Baptist Health South Florida FCU



This page has been created to educate members on a few of the most common scams to watch out for.

If you have any concerns regarding possible fraudulent calls, texts, or emails, please contact the Credit Union during our regular business hours at (786) 257-2300. If you received a check or direct deposit that you suspect may be fraudulent, please speak with a Credit Union Representative before withdrawing the funds.

Zelle / P2P Scam

The Zelle / P2P scam has fraudsters impersonating a Zelle account holder’s financial institution and deceiving the account holder into using Zelle to transfer funds to themselves using their mobile phone number under the guise that it will replace funds stolen from their account. However, the Zelle transfers go to the fraudsters.

Here is how it works:

  • Fraudsters send text alerts to account holders – appearing to come from their financial institution – asking the account holders if they attempted a large dollar Zelle transfer.
  • Fraudsters immediately call the account holders who respond ‘NO’ by impersonating the financial institution’s phone number and claiming to be from the financial institution’s fraud department.
  • Fraudsters tell the account holders the Zelle transfers went through, but the funds can be recovered.
  • Fraudsters tell the account holders in order to recover the stolen funds, they must use Zelle to transfer the funds to themselves using the account holders’ mobile phone number, but before doing so, the fraudsters instruct the account holders to disable their mobile phone number associated with their Zelle account.
    Note: Fraudsters may have previously opened an account at the account holders’ financial institution (likely using a stolen identity) and established Zelle through online or mobile banking linking the member’s mobile phone number to Zelle.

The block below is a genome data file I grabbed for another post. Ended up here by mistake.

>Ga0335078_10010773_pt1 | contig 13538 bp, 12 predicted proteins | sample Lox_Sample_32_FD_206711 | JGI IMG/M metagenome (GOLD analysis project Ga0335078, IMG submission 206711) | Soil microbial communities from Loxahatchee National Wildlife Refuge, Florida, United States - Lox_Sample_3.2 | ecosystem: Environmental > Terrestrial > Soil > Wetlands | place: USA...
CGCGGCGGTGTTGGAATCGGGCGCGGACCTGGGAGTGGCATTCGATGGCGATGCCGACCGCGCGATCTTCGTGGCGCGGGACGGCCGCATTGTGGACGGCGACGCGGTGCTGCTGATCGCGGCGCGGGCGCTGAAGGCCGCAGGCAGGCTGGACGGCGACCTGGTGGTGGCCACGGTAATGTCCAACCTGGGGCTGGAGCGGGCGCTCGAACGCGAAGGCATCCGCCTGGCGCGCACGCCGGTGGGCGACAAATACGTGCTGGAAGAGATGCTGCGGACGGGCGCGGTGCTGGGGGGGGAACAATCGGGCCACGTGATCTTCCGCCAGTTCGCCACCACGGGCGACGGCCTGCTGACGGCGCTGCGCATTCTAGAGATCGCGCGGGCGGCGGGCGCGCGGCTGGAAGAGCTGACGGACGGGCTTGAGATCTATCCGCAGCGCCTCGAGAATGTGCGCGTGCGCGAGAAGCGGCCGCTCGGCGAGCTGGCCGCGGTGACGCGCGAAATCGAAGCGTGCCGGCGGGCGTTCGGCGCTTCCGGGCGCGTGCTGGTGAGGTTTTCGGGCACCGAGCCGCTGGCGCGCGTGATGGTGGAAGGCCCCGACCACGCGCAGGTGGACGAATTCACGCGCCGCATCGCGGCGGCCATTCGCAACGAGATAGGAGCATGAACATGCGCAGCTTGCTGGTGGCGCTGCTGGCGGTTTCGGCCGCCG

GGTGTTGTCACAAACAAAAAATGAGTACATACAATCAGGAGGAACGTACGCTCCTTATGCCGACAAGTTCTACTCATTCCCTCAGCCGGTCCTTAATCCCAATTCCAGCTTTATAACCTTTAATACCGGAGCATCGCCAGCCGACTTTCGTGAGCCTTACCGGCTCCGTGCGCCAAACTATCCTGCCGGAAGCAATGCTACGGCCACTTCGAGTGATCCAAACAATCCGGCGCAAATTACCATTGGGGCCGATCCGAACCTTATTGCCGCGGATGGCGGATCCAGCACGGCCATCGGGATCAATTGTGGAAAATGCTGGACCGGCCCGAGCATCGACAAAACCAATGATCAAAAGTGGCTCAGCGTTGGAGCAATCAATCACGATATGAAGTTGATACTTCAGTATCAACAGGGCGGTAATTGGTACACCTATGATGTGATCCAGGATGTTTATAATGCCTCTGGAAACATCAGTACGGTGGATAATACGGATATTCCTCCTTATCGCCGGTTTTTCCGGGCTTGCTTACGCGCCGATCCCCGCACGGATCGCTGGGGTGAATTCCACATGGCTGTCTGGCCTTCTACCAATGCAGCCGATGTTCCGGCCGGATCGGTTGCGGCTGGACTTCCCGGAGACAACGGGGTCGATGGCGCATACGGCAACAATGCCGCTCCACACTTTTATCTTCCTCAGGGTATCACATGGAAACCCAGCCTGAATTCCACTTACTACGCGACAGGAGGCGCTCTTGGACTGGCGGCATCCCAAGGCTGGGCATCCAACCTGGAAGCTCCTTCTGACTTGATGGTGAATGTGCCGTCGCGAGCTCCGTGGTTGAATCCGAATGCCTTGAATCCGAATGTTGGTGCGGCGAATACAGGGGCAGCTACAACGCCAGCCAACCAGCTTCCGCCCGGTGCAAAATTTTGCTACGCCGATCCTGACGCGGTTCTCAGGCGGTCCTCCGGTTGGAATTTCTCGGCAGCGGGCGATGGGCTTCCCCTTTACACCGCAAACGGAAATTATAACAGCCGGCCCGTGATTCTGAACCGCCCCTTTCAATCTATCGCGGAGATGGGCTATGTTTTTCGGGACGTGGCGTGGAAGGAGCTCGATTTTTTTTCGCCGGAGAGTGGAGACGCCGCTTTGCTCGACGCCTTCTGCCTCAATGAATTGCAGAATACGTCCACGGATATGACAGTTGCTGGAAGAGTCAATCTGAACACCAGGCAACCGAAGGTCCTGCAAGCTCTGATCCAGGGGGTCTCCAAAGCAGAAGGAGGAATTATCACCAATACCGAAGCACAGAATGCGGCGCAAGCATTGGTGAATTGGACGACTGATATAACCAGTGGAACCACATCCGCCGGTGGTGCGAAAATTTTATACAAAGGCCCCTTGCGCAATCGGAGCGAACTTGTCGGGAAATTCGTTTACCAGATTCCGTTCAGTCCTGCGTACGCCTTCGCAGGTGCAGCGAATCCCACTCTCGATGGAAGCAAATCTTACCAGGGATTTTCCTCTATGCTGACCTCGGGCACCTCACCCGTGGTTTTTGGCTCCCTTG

• When the fraudster links the account holder’s mobile phone number to the fraudster’s Zelle account, a 2-factor authentication passcode is generated and sent to validate the mobile phone number. The text message containing the passcode is actually sent to the account holder’s mobile phone; however, the fraudster cons the account holder into providing the passcode over the phone (The text containing the passcode has the financial institution’s name, which explains why the fraudsters open a fraudulent account at the account holder’s institution.)
  • The fraudster enters the passcode to activate the mobile phone number on their Zelle account.
  • The account holders are instructed to Zelle themselves the funds.
  • The Zelle transfers actually go to the fraudsters.

If you believe someone is calling you impersonating our financial institution, do not communicate with the caller. You may call our Contact Center at 786-257-2300 or visit one of our branches to authenticate the issue.

For additional information on these and other scam alerts, please visit the Federal Trade Commission's Scam Alerts page at https://www.consumer.ftc.gov/features/scam-alerts 

You can also learn about scams that are active in your area by visiting the Better Business Bureau's Scam-Tracker site at https://www.bbb.org/scamtracker